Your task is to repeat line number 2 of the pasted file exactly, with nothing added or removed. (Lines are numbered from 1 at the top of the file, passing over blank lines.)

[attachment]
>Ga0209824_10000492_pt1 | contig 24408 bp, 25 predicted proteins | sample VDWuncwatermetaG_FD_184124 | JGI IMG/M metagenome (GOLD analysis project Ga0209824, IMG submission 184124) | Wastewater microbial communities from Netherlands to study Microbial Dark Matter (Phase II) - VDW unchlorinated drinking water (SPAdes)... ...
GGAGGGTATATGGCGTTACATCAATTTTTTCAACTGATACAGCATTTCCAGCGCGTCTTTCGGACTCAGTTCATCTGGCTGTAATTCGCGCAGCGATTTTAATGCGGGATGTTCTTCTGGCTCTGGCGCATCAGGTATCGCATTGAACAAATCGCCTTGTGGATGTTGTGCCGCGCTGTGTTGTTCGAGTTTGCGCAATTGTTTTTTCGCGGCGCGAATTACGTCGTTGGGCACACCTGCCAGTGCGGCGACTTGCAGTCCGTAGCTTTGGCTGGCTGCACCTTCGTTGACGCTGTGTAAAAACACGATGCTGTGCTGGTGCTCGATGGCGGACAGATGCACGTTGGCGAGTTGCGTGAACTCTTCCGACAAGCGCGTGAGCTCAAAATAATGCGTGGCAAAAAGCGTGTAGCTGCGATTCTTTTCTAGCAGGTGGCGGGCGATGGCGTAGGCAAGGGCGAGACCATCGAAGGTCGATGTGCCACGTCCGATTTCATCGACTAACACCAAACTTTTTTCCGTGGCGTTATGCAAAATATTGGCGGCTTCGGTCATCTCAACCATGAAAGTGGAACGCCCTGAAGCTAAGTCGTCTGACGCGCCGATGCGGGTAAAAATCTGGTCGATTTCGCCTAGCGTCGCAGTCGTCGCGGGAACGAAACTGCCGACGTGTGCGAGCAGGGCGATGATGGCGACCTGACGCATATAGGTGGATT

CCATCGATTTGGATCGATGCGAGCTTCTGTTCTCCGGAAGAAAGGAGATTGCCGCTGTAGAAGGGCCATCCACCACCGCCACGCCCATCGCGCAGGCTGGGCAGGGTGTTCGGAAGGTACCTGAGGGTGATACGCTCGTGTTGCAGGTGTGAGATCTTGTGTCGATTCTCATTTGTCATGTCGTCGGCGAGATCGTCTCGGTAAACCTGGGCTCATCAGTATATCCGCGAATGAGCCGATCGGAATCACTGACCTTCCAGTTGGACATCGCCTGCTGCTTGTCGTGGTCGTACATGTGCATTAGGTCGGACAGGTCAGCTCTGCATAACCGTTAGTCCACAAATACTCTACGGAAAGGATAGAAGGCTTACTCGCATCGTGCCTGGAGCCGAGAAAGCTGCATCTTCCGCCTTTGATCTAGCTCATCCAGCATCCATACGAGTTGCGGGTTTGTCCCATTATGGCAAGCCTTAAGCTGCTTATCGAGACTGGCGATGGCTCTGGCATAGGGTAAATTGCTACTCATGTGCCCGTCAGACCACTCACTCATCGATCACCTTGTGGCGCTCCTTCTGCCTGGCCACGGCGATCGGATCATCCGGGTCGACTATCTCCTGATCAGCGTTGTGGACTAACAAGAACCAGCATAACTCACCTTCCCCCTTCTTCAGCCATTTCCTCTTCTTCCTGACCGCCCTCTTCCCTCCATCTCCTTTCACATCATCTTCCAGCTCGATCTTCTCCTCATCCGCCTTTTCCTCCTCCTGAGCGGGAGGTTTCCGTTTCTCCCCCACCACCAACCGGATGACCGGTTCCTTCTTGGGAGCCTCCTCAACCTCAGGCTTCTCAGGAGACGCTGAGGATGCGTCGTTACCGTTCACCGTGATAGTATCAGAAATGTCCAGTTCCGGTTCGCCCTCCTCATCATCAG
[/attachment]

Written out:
GGAGGGTATATGGCGTTACATCAATTTTTTCAACTGATACAGCATTTCCAGCGCGTCTTTCGGACTCAGTTCATCTGGCTGTAATTCGCGCAGCGATTTTAATGCGGGATGTTCTTCTGGCTCTGGCGCATCAGGTATCGCATTGAACAAATCGCCTTGTGGATGTTGTGCCGCGCTGTGTTGTTCGAGTTTGCGCAATTGTTTTTTCGCGGCGCGAATTACGTCGTTGGGCACACCTGCCAGTGCGGCGACTTGCAGTCCGTAGCTTTGGCTGGCTGCACCTTCGTTGACGCTGTGTAAAAACACGATGCTGTGCTGGTGCTCGATGGCGGACAGATGCACGTTGGCGAGTTGCGTGAACTCTTCCGACAAGCGCGTGAGCTCAAAATAATGCGTGGCAAAAAGCGTGTAGCTGCGATTCTTTTCTAGCAGGTGGCGGGCGATGGCGTAGGCAAGGGCGAGACCATCGAAGGTCGATGTGCCACGTCCGATTTCATCGACTAACACCAAACTTTTTTCCGTGGCGTTATGCAAAATATTGGCGGCTTCGGTCATCTCAACCATGAAAGTGGAACGCCCTGAAGCTAAGTCGTCTGACGCGCCGATGCGGGTAAAAATCTGGTCGATTTCGCCTAGCGTCGCAGTCGTCGCGGGAACGAAACTGCCGACGTGTGCGAGCAGGGCGATGATGGCGACCTGACGCATATAGGTGGATT